Greeks, what are you waiting for?
I am an avid reader of your on-line English edition of Kathimerini. I am a Greek Canadian born in Canada, but I travel to Greece on average every 18 months. I am very proud of my roots. This pride has pushed me to educate my two young children in private Greek immersion schools so they may learn the language, culture and make their ethnic roots part of their lives.
In reading your paper and other on-line Greek newspapers and speaking to friends and relatives back in Greece what strikes me most is this ideology that everybody is waiting for somebody else to correct the financial, cultural and emotional problems Greece is enduring today. The problems that Greece is facing today are not problems that began two, five or even ten years ago. They are problems that began a generation ago, and it seems thata Greeks are quick to criticize the current Prime Minister or his cabinet, or any other entity that is trying to implement systems or procedures that will correct prior wrongs.
I agree that Mr. Papandreou is not the most charismatic individual, and yes he might not be the best at implementing the tough adjustments that are needed to set Greece on a path of revival, but reality is (if Greek citizens haven’t noticed) there is no one else within your political framework, at the moment, that is any better. Mr. Papandreou is trying to correct a lot of the past ills in a very short time, and obviously he is up against a ideological dogma that has its own special interests to defend, but at the same time how many Greeks are willing to give of themselves to solve the current problems? In an environment where tax evasion runs rampant, and the country’s economic survival is at risk, how many good Greek citizens are stepping up to pay their fair share? How many people are willing to make a positive example of themselves? Where are the grass-root movements that are willing to put pressure on the politicians to make the changes that are needed. It would seem to me that the only movements present are the one’s that do not want to change things.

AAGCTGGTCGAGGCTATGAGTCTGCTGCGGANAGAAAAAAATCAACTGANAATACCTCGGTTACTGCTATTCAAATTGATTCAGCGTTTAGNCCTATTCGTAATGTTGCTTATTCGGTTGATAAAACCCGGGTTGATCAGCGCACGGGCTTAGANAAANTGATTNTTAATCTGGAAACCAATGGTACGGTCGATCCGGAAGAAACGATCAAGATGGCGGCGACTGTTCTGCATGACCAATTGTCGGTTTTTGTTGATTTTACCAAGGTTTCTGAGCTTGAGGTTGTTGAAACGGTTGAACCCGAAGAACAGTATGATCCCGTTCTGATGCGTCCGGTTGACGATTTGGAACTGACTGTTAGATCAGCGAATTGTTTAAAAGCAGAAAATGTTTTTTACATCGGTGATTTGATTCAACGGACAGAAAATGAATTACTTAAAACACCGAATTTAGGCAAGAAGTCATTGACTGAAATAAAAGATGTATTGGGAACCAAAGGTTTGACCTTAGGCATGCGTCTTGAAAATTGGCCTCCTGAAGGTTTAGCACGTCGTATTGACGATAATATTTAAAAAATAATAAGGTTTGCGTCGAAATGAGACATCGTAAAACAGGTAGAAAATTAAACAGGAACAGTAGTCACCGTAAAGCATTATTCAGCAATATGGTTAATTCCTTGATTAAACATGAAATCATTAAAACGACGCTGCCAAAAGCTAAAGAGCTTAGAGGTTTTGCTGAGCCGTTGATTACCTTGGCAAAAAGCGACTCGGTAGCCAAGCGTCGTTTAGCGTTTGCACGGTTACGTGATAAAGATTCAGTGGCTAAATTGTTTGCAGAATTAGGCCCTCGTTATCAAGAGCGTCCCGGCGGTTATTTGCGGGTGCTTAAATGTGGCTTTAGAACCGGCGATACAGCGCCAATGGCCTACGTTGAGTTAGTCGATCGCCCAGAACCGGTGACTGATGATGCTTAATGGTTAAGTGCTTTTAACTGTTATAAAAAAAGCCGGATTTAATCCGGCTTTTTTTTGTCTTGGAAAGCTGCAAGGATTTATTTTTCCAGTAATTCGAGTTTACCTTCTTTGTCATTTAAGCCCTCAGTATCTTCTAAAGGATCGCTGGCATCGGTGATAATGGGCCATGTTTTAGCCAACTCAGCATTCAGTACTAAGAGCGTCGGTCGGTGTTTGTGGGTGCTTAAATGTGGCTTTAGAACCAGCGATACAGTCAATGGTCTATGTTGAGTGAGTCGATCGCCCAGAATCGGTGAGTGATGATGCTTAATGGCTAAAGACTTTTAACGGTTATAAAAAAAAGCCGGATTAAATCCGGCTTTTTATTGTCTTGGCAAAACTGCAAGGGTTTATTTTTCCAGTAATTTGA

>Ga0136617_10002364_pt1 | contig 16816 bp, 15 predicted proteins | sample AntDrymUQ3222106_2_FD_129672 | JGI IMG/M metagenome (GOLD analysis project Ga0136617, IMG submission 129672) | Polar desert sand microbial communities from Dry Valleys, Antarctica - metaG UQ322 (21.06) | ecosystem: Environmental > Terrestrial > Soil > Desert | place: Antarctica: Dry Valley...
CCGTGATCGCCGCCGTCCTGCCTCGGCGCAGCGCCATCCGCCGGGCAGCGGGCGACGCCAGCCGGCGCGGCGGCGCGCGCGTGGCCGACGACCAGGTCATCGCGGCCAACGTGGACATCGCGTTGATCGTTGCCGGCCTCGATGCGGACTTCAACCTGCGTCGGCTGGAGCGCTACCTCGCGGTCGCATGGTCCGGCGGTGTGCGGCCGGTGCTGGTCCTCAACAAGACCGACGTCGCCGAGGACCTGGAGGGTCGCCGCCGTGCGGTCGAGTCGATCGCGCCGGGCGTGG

The Greek culture and mentality is today what it was five years ago. The only difference is that the money has run out. The band has stopped playing music, no one wants to pay the musicians, and no one wants to clean the mess (and the few that are making the effort are being criticized because they are not doing it quickly enough). The reality is that if each individual doesn’t look to change himself and put his or her immediate needs on the side for the good of the whole, no leader will fix the current problems that Greece is facing.
I am completely aware of the fact that most Greeks, who have been born in Greece, loathe the fact that foreign-born Greeks come back to their ancestral country and begin to criticize and give advice about how things should be done, and, yes, you might see us as ?Hazo Americanakia,? but reality is Greeks have forgotten how much blood was shed to claim that small piece of earth that all we Greeks take pride in. Unfortunately the price that needs to be paid to preserve it is too much for present-day Greeks to pay. They seem to be more concerned about all the material things that they may need to sacrifice, totally forgetting that while they no longer can enjoy the sun’s rays the way they used to — the boat is sinking.
In conclusion, if Greece is going to turn around, it is up to you as Greeks to do it.
Tony Papapanos, M.B.A.
Canaccord Wealth Management
Illegal peddlers, petty criminals at the Ancient Agora
I have lived on Adrianou Street directly across from the Ancient Agora for nearly 20 years. Those who live and have businesses in the area have repeatedly pressed both the Citizens? Protection Ministry and the Municipality of Athens to clean up our neighborhood, which is infested with illegal peddlers and petty criminals. Last year I wrote a letter to Nikitas Kaklamanis, Pavlos Geroulanos and Michalis Chrysochoidis which was signed by over 60 people enumerating the problems.
Only Mr. Chrysochoidis replied and invited me to join a meeting of other neighborhood organizations regarding the situation in the center of the city. I must give credit where credit is due: Several months later a cleanup took place and the worst of these elements were either arrested or chased off. Since that time they have slowly returned.
Tour buses bring tourists and students to visit the Ancient Agora and on the way they have to pass individuals who look and behave like the crew in «Pirates of the Caribbean.» These guys carry knives and keep their belongings in grocery carts that are tethered to the fence of the Ancient Agora. Opposite the Agora are six filthy garbage bins which are usually overflowing.
The tourists then have to wend their way around groups of «papagithes,» petty criminals who fleece idiots out of their money and most probably pick their pockets as well.
Between Assomaton and 7 Adrianou where the cafes and restaurants begin, illegal peddlers set up tables every morning to sell their «goods.» Oh, and for those bleeding hearts out there who protest that these poor people need to make a living, I can tell you that one of them has the audacity to arrive every morning in a big, black compresser Mercedes and unloads his «goods.» The «papagithes» and the peddlers stash their tables and chairs at the «periptero? across from Adrianou 7-9. They gather there, get drunk and annoy people passing by.